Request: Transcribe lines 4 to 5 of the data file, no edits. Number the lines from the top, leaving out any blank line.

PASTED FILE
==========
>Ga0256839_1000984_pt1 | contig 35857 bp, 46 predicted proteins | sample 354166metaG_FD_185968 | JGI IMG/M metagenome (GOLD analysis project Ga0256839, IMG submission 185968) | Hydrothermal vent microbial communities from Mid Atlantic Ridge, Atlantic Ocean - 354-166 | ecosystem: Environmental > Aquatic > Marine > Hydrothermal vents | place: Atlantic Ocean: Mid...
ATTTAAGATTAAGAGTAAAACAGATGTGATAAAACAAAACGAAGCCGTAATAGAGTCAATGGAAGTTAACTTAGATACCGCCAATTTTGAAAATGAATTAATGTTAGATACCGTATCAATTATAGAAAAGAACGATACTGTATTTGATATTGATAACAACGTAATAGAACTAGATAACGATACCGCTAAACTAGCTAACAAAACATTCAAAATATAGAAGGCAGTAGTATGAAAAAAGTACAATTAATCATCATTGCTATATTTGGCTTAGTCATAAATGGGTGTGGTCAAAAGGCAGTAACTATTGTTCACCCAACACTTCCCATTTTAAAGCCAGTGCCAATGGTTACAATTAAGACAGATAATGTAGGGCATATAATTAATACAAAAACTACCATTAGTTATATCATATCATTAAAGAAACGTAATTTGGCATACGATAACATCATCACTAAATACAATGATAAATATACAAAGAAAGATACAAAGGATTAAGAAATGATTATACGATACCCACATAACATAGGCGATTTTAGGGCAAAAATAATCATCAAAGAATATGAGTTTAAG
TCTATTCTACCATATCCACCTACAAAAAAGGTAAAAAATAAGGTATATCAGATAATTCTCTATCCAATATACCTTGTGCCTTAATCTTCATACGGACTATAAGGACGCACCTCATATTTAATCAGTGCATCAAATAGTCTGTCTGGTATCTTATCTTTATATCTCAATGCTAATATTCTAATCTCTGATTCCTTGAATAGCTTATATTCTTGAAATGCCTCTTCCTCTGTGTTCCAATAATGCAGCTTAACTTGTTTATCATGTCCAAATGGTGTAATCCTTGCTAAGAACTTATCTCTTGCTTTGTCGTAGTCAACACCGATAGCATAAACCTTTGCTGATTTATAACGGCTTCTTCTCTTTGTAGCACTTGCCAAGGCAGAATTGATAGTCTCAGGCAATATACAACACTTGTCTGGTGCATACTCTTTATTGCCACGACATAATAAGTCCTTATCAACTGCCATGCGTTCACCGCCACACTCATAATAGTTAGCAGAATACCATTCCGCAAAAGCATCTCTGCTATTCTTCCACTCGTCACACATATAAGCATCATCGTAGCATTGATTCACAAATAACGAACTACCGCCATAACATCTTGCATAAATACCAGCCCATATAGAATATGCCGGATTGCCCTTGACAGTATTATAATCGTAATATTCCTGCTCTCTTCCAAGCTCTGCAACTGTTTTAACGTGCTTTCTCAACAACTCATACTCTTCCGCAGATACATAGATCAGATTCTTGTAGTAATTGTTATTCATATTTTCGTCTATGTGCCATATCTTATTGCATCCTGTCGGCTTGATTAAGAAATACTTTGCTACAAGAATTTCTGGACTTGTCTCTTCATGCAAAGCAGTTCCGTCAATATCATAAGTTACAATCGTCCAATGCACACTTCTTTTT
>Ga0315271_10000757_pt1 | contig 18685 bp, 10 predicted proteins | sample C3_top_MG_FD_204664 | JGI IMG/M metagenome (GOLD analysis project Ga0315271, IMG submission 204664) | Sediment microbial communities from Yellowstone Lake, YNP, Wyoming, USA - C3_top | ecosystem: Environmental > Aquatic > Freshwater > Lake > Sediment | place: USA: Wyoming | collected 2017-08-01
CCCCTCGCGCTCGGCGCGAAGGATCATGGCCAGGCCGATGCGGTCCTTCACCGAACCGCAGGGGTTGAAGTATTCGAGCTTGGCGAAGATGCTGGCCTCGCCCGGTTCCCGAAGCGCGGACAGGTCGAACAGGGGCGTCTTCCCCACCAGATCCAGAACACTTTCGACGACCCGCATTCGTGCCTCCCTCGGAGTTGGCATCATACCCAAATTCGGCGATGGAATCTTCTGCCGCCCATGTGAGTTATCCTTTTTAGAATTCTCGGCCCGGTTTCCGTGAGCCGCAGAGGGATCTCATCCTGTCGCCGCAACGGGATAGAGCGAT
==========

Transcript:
>Ga0315271_10000757_pt1 | contig 18685 bp, 10 predicted proteins | sample C3_top_MG_FD_204664 | JGI IMG/M metagenome (GOLD analysis project Ga0315271, IMG submission 204664) | Sediment microbial communities from Yellowstone Lake, YNP, Wyoming, USA - C3_top | ecosystem: Environmental > Aquatic > Freshwater > Lake > Sediment | place: USA: Wyoming | collected 2017-08-01
CCCCTCGCGCTCGGCGCGAAGGATCATGGCCAGGCCGATGCGGTCCTTCACCGAACCGCAGGGGTTGAAGTATTCGAGCTTGGCGAAGATGCTGGCCTCGCCCGGTTCCCGAAGCGCGGACAGGTCGAACAGGGGCGTCTTCCCCACCAGATCCAGAACACTTTCGACGACCCGCATTCGTGCCTCCCTCGGAGTTGGCATCATACCCAAATTCGGCGATGGAATCTTCTGCCGCCCATGTGAGTTATCCTTTTTAGAATTCTCGGCCCGGTTTCCGTGAGCCGCAGAGGGATCTCATCCTGTCGCCGCAACGGGATAGAGCGAT